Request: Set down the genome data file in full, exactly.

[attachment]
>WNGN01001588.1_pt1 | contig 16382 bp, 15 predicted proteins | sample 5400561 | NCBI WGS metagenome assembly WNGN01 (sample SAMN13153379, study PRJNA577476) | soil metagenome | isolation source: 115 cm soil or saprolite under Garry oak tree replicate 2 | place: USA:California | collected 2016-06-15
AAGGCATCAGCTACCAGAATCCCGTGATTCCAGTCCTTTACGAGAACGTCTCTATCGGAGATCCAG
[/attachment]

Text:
>WNGN01001588.1_pt1 | contig 16382 bp, 15 predicted proteins | sample 5400561 | NCBI WGS metagenome assembly WNGN01 (sample SAMN13153379, study PRJNA577476) | soil metagenome | isolation source: 115 cm soil or saprolite under Garry oak tree replicate 2 | place: USA:California | collected 2016-06-15
AAGGCATCAGCTACCAGAATCCCGTGATTCCAGTCCTTTACGAGAACGTCTCTATCGGAGATCCAG